Even though nurses represent the largest group of healthcare professionals in hospitals and other healthcare facilities, the nursing profession has not implemented or utilized computers for the documentation of their practice in most hospitals and other healthcare facilities. Furthermore, even though the ANA has outlined professional nursing practice as the documentation of the 6 steps of the nursing process they do not use it to document in actual practice either manually or in any electronic health record (EHR) system. As a result, we have a problem in today’s electronic health record with a mixture of electronic nursing notes that still remain.

Question 3:  Is there a standardized nursing language that can be used for documenting nursing practices? If so what should its characteristics be and why should it be used?

Nursing does have a single nursing language that is free, coded, and has a standardized framework with nursing diagnoses, nursing interventions and nursing outcomes for describing the “essence of nursing care.” It is a unified nursing language with a framework that addresses the 6 steps of the nursing process – namely the Clinical Care Classification (CCC) System.

The CCC System as it is called was empirically developed from research using live patient care data from over 8,000 patients’ documentation for an entire episode of illness.  It consists of two interrelated nursing terminologies: 176 CCCs of Nursing Diagnoses and 528 Outcomes; and 804 CCCs of Nursing Interventions and Actions, both of which are classified by 21 Care Components to for one unified system.  The CCC System is a standardized coded nursing language that has been ‘recognized’ not only by the ANA but also accepted and recognized by the federal government in 2007/8 as a free nursing language that codes “Nursing Care” and has the capability to be exchanged since it is interoperable across settings and systems.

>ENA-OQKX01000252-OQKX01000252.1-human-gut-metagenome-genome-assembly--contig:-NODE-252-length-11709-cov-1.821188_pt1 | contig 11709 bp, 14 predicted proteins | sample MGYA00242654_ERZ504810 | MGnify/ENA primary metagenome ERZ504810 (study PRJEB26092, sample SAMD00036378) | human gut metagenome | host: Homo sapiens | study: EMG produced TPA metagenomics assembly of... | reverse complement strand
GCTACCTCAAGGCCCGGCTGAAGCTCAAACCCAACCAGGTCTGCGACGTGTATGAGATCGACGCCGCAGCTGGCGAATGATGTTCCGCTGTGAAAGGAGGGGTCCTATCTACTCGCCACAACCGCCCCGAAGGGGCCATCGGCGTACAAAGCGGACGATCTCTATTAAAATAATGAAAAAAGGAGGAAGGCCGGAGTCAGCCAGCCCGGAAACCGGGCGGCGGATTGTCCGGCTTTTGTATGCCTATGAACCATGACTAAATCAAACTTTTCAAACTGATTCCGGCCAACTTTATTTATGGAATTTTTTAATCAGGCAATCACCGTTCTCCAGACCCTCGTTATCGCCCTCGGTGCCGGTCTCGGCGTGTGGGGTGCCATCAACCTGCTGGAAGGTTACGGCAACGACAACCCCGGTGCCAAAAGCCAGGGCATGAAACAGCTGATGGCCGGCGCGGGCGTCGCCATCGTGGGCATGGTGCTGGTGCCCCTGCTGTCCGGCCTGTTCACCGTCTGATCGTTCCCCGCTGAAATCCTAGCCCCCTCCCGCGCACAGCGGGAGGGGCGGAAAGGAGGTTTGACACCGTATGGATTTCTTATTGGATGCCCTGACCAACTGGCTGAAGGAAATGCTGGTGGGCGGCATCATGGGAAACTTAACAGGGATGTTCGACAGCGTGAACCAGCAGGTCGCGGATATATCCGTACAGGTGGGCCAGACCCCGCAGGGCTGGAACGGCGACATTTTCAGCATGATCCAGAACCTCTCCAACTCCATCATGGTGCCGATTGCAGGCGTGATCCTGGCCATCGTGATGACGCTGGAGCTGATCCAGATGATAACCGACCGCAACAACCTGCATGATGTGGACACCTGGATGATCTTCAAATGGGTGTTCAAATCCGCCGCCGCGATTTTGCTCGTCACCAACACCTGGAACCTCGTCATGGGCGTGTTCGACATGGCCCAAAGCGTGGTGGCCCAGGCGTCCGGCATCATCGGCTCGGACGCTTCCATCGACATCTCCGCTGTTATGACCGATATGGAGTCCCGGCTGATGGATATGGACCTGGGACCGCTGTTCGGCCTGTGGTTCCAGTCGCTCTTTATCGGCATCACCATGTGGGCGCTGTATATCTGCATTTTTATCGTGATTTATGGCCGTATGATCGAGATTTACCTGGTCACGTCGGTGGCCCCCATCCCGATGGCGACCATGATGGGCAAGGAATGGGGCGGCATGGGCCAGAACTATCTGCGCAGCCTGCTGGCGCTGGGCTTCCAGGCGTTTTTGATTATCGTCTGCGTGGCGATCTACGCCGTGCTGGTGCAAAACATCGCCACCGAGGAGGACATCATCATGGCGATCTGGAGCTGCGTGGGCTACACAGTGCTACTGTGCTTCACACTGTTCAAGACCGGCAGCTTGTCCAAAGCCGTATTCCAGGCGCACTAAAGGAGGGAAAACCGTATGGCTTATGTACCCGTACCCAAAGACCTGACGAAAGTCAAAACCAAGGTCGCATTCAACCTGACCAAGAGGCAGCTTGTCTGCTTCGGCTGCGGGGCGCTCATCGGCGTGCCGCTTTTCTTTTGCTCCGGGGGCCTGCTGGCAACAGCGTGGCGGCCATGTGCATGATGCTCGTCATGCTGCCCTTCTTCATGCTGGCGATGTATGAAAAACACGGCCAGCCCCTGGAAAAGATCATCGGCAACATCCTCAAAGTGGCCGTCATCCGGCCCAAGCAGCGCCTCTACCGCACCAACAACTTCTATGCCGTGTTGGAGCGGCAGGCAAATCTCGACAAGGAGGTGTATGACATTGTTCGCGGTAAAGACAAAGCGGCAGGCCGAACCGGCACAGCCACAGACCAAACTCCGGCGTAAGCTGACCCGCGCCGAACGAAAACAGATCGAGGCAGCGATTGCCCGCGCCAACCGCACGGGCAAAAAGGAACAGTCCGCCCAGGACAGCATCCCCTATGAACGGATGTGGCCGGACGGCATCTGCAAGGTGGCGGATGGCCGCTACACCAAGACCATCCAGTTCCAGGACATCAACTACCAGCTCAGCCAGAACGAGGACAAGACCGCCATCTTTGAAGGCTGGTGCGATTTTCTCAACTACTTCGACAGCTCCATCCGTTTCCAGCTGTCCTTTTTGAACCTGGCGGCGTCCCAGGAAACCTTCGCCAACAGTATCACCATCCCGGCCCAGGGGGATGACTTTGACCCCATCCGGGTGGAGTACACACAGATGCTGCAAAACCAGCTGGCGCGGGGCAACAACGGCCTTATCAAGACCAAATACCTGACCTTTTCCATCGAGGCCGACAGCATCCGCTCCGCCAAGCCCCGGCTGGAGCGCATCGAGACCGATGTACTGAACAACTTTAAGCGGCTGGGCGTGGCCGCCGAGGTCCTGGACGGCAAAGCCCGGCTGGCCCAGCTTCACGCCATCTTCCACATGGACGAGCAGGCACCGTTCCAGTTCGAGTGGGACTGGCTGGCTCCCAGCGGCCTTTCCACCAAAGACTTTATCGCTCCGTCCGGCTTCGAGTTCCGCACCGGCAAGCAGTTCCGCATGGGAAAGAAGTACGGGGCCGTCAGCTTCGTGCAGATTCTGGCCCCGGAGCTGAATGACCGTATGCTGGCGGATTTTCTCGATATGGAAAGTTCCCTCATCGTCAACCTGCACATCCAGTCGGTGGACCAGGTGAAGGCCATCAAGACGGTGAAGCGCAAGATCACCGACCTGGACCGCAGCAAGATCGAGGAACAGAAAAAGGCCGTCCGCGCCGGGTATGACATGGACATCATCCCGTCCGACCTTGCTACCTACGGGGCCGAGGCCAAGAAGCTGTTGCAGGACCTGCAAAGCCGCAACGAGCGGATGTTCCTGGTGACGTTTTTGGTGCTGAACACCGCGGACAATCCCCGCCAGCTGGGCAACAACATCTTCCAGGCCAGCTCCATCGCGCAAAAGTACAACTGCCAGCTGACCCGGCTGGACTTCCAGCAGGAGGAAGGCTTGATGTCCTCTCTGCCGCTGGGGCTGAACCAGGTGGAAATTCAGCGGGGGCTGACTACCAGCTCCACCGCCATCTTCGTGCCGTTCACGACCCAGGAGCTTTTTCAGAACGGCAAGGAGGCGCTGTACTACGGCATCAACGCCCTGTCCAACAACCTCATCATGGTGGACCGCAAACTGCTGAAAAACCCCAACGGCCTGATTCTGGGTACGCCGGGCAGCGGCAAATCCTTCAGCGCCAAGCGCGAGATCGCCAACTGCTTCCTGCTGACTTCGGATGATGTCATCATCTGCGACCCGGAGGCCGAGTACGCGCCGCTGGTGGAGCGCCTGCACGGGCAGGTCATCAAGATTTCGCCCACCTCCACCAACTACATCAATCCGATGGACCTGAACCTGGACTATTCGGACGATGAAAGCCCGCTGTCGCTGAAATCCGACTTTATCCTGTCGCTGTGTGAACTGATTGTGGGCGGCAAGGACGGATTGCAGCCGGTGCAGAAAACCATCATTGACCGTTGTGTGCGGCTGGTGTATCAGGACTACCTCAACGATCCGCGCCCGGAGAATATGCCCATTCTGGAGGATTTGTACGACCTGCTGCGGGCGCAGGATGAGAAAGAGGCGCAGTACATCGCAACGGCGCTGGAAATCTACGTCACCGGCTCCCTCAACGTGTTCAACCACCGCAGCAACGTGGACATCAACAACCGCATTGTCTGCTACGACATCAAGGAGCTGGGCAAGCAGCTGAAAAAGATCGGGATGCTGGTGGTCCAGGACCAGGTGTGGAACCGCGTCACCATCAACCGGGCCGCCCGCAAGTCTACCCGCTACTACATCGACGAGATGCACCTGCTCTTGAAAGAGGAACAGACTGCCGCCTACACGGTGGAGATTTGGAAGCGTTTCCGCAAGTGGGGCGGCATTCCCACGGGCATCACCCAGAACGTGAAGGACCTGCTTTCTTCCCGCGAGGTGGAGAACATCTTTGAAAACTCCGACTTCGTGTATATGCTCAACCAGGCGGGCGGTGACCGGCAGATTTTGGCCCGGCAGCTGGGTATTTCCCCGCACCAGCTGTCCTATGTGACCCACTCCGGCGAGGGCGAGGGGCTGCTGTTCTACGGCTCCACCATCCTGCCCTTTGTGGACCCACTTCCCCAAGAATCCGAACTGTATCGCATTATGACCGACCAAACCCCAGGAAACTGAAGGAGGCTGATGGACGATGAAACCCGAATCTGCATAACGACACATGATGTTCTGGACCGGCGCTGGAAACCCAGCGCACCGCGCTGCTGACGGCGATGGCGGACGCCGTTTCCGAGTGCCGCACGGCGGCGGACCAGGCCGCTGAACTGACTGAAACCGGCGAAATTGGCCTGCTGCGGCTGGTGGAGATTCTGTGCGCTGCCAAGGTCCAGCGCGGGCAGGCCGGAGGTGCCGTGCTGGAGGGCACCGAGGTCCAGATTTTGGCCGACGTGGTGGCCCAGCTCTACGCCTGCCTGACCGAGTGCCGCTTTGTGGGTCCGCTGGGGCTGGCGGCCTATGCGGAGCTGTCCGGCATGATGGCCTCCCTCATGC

The CCC System was specifically designed and developed for the electronic health record (EHR) and requires no licensing fee. It meets all the criteria not only for the ANA but also those recommended by the national standards organizations such as:  the concepts are atomic-level, with a unique identifier that is a code number, explicit definition, has concept permanence (that means they are only used once), and compositionality of the concepts which can combine to form unique concepts etc.  It used a five digit code similar to the coding structure of ICD-10.

The CCC system is used to document nursing practice based on the Nursing Process: assessment, diagnoses, expected outcomes, planned interventions, implementation of the interventions, and evaluation of the patient’s response to the nursing care provided; and also provides unique codes designed to capture all nursing care documentation or nursing plans of care data elements.